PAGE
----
The winter solstice marks the shortest day in winter, and in bygone days, the time to slaughter greedy animals and hoard stocks of grain. Tasmania’s MOFO organisers have changed things slightly and organised a swim instead. In freezing waters. In the dark. By Jeremy Torr.
Hobart. May 1, 2018. When David Walsh decided to be a gambler, he wanted to make a pile of cash. He was so successful he went pro, amassed millions of dollars, and launched an art gallery in Hobart, Tasmania called the Museum of Old and New Art (MONA). Better still, he organised a festival out of the gallery called the Festival Of Music and Art (MONA-FOMA) and created a new shortened acronym for installed art events in the city by collectively calling them MOFO. Which could be taken as meaning something else, and underlined his unusual approach to both life and art.
The Ogoh-Ogoh symbolises Dark MOFO's pagan-avant garde roots. Courtesy Indonesia Tourism.
Following the success of MOFO (held in the summer months) he decided to launch a winter solstice event called Dark MOFO, as it was usually quite dark at that time.
The event, to run this year from June 15-24 at a variety of venues cross Hobart, links MONA with the Tasmanian Museum and Art Gallery (TMAG), and a stack of international musicians and artists.
MOFO has followed the same approach since it started in 2008, but has seen most publicity worldwide for its mass nude swim at dawn in the freezing waters of the Derwent River. Thousands of brave and shrivelled swimmers dive in for a dip to celebrate the solstice and to avoid killing their wintering pets.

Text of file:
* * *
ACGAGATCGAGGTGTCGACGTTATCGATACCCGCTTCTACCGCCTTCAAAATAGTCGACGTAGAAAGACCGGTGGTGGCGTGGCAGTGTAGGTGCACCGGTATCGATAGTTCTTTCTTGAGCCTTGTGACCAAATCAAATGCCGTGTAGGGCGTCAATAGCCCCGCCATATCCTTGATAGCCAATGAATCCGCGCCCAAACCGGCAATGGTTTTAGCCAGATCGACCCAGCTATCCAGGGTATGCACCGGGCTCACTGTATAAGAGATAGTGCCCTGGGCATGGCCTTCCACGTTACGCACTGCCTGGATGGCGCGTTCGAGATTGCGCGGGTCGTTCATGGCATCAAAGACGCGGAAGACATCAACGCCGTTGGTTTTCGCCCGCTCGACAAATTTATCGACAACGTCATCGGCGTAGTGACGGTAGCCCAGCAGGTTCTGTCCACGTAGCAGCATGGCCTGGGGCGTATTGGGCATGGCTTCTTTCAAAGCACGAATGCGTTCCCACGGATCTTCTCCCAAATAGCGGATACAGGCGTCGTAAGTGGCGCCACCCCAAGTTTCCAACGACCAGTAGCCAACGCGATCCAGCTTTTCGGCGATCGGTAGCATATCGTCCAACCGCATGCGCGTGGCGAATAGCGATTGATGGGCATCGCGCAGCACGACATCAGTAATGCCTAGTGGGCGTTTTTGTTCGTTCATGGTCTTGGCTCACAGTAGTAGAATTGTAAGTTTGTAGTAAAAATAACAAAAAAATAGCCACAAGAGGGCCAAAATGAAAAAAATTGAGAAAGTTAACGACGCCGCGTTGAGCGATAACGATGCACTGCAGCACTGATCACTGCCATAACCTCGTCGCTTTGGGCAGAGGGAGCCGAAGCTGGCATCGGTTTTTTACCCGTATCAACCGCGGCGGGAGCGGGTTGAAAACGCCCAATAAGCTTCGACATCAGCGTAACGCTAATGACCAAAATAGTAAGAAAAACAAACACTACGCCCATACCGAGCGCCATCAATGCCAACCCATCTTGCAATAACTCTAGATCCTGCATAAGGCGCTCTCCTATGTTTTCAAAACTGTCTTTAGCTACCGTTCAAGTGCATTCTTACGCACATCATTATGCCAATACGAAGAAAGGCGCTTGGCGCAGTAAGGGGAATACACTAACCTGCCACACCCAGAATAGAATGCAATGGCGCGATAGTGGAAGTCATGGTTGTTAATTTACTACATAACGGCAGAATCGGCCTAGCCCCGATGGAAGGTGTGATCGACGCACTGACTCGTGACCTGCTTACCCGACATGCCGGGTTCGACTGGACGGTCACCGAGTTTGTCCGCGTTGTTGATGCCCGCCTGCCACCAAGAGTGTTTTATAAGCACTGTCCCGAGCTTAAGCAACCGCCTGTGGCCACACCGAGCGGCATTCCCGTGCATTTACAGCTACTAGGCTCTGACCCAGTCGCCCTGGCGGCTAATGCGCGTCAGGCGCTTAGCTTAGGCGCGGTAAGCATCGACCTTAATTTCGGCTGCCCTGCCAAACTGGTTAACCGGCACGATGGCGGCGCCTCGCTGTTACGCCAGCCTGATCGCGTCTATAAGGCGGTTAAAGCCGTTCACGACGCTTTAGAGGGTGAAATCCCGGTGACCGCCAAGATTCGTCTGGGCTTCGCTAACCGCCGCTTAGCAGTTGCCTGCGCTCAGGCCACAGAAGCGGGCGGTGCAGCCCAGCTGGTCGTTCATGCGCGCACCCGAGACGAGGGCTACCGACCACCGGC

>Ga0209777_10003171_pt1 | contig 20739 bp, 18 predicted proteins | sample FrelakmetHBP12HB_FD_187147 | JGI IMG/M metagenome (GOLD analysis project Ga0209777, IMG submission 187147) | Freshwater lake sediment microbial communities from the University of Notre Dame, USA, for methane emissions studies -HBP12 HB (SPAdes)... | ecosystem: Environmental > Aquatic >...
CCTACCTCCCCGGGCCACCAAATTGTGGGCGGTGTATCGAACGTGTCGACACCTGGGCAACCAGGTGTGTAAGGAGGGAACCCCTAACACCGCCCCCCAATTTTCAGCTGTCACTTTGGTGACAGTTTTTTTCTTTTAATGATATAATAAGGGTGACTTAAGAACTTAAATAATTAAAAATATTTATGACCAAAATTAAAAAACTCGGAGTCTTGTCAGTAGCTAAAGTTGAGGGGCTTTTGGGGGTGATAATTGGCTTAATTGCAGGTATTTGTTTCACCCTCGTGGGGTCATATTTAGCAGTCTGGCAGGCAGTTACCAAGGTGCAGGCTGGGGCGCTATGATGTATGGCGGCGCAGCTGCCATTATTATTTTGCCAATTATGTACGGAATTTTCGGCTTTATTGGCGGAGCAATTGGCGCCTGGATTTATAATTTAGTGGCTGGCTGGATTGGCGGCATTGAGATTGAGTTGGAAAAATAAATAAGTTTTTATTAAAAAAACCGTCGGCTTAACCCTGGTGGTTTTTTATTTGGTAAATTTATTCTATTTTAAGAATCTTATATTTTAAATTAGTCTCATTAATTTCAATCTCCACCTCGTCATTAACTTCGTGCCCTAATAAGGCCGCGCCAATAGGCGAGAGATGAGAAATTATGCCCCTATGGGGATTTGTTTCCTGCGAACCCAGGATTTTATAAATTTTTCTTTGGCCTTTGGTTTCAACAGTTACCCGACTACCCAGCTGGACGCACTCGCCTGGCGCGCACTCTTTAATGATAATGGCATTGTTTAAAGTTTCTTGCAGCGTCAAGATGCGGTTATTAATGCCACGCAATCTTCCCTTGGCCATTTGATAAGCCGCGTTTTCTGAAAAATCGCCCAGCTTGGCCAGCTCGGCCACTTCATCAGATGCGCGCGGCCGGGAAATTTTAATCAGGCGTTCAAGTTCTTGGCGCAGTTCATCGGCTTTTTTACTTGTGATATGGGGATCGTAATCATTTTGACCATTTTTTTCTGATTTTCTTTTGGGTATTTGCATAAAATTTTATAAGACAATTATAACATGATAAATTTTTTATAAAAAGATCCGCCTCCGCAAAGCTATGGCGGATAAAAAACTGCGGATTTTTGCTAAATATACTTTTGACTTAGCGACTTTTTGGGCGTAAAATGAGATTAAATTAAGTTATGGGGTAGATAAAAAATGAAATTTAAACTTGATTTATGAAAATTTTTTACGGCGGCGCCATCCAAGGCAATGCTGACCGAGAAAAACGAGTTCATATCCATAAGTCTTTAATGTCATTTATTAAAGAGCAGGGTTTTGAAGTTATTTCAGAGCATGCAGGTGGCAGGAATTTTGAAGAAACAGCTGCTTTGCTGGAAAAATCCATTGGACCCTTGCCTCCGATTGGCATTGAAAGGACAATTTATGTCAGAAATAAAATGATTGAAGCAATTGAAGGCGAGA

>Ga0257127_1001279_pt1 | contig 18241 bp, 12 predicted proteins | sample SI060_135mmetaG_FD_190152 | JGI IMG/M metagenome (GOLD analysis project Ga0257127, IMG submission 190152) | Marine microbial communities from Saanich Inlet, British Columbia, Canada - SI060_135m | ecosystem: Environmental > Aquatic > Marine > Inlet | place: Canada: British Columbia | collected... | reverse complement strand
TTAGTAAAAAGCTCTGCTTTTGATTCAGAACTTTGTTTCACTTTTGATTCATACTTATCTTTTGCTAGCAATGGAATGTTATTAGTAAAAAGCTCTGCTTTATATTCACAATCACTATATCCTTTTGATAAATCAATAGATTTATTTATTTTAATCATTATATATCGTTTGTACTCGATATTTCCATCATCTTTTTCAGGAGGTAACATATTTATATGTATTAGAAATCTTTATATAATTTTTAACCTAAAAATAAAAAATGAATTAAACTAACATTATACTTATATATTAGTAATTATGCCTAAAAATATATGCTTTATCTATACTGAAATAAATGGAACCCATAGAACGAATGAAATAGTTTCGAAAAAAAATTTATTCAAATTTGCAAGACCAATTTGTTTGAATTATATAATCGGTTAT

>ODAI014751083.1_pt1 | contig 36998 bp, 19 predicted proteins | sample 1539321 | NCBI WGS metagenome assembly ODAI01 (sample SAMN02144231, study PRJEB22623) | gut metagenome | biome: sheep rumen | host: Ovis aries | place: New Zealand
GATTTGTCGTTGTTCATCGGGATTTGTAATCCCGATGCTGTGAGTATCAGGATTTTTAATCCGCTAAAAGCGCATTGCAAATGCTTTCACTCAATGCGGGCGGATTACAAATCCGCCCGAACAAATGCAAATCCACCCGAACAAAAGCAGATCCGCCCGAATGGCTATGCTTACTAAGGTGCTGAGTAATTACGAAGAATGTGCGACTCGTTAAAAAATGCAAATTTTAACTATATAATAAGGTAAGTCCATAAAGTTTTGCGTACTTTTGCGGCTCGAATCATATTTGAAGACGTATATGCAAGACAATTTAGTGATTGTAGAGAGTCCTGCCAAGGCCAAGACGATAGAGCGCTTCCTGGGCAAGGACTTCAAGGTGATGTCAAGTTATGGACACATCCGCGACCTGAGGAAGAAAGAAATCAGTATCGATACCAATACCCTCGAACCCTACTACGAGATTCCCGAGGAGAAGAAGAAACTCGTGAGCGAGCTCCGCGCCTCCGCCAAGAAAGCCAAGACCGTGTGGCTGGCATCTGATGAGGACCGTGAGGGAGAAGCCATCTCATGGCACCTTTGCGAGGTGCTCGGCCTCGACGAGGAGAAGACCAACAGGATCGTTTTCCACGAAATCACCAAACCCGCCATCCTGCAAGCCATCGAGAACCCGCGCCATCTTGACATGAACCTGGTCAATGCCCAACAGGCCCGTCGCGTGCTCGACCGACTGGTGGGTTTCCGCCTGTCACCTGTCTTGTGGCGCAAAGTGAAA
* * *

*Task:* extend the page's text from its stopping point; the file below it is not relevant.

This year will see several days of public art, food, film, music, light and performances as well as the shivering skinny-dippers. Star attractions include Andy Warhol’s performance artist muse Laurie Anderson, singer-songwriter St Vincent, and the cryptically titled dark wave artist Zola Jesus.
Underscored by left-field acid legends Electric Wizard from the UK and Japanese artist Ryoji Ikeda with his signature searchlight creations, the event is poised for its usual challenging mix of art and activity happenings.
“We’ve pulled together our most expansive lineup yet, spread over three weekends and presenting more than 750 artists, 22 exhibitions, two opera companies, two theatre companies, one puppet theatre company, one orchestra and a community choir,” said Dark MOFO Creative Director Leigh Carmichael.
Continuing the dark season theme, Inuk (Eskimo) throat singer Tanya Tagaq is scheduled to sing a talkie score for the 1922 silent film Nanook of the North, which follows the semi-documentiarised life of an aboriginal Arctic-dwelling family.
Other highlights see a set by the Berlin based “industrial noise’’ group Einstürzende Neubauten, who will be performing and premiering a new piece for the festival.
For more conservative solstice celebrants, the Victorian Opera will perform Benjamin Britten’s the Rape of Lucretia, with music score from the Tasmanian Symphony Orchestra. And of course, the effigy figure of Ogoh-Ogoh, the spirit of winter and nasty doubts, will be set light to as a purification and an opportunity to be danced around by druids and hipsters alike.
“It’s always difficult to know exactly how the festival will unfold for the audience,” said Carmichael. “We just strive to try and find new ways to experience the darkness.”
Exactly. That’s Dark MOFO then.